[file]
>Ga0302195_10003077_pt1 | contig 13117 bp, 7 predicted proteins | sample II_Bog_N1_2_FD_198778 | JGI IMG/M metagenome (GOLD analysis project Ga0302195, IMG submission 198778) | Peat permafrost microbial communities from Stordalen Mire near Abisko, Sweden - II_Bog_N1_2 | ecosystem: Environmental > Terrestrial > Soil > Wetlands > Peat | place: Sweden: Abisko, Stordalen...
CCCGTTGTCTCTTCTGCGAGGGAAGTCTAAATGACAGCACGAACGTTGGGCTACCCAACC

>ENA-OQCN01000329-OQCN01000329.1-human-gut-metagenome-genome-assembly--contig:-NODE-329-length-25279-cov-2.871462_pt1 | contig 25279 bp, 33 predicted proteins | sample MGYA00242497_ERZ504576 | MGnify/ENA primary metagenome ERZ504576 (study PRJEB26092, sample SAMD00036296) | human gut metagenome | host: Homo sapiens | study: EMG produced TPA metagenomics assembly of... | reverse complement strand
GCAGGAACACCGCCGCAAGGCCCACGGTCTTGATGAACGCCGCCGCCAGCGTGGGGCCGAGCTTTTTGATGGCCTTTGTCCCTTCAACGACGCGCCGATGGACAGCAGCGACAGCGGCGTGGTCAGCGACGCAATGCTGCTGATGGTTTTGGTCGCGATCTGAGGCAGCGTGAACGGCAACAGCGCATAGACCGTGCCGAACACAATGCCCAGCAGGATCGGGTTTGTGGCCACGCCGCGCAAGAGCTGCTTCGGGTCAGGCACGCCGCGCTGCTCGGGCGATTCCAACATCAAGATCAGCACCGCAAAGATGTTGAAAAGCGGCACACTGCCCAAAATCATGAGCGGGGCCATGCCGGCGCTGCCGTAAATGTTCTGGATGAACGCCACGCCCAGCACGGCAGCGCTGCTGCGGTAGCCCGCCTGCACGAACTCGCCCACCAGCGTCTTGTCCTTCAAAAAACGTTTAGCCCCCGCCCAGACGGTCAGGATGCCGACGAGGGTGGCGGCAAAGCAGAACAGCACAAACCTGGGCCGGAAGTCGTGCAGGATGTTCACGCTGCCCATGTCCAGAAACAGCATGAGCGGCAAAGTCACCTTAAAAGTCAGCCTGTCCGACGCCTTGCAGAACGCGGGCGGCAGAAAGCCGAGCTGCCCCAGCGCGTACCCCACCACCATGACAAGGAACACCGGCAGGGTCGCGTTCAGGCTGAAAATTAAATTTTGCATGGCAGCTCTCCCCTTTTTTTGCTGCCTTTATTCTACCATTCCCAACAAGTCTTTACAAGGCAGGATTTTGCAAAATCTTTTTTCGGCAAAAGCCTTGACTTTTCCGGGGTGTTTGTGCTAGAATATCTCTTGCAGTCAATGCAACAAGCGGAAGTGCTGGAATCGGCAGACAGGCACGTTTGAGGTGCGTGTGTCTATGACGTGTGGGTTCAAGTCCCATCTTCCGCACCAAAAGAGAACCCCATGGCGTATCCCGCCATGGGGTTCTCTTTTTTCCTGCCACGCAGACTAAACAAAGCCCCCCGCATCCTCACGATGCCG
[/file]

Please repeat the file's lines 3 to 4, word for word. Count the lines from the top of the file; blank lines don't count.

>ENA-OQCN01000329-OQCN01000329.1-human-gut-metagenome-genome-assembly--contig:-NODE-329-length-25279-cov-2.871462_pt1 | contig 25279 bp, 33 predicted proteins | sample MGYA00242497_ERZ504576 | MGnify/ENA primary metagenome ERZ504576 (study PRJEB26092, sample SAMD00036296) | human gut metagenome | host: Homo sapiens | study: EMG produced TPA metagenomics assembly of... | reverse complement strand
GCAGGAACACCGCCGCAAGGCCCACGGTCTTGATGAACGCCGCCGCCAGCGTGGGGCCGAGCTTTTTGATGGCCTTTGTCCCTTCAACGACGCGCCGATGGACAGCAGCGACAGCGGCGTGGTCAGCGACGCAATGCTGCTGATGGTTTTGGTCGCGATCTGAGGCAGCGTGAACGGCAACAGCGCATAGACCGTGCCGAACACAATGCCCAGCAGGATCGGGTTTGTGGCCACGCCGCGCAAGAGCTGCTTCGGGTCAGGCACGCCGCGCTGCTCGGGCGATTCCAACATCAAGATCAGCACCGCAAAGATGTTGAAAAGCGGCACACTGCCCAAAATCATGAGCGGGGCCATGCCGGCGCTGCCGTAAATGTTCTGGATGAACGCCACGCCCAGCACGGCAGCGCTGCTGCGGTAGCCCGCCTGCACGAACTCGCCCACCAGCGTCTTGTCCTTCAAAAAACGTTTAGCCCCCGCCCAGACGGTCAGGATGCCGACGAGGGTGGCGGCAAAGCAGAACAGCACAAACCTGGGCCGGAAGTCGTGCAGGATGTTCACGCTGCCCATGTCCAGAAACAGCATGAGCGGCAAAGTCACCTTAAAAGTCAGCCTGTCCGACGCCTTGCAGAACGCGGGCGGCAGAAAGCCGAGCTGCCCCAGCGCGTACCCCACCACCATGACAAGGAACACCGGCAGGGTCGCGTTCAGGCTGAAAATTAAATTTTGCATGGCAGCTCTCCCCTTTTTTTGCTGCCTTTATTCTACCATTCCCAACAAGTCTTTACAAGGCAGGATTTTGCAAAATCTTTTTTCGGCAAAAGCCTTGACTTTTCCGGGGTGTTTGTGCTAGAATATCTCTTGCAGTCAATGCAACAAGCGGAAGTGCTGGAATCGGCAGACAGGCACGTTTGAGGTGCGTGTGTCTATGACGTGTGGGTTCAAGTCCCATCTTCCGCACCAAAAGAGAACCCCATGGCGTATCCCGCCATGGGGTTCTCTTTTTTCCTGCCACGCAGACTAAACAAAGCCCCCCGCATCCTCACGATGCCG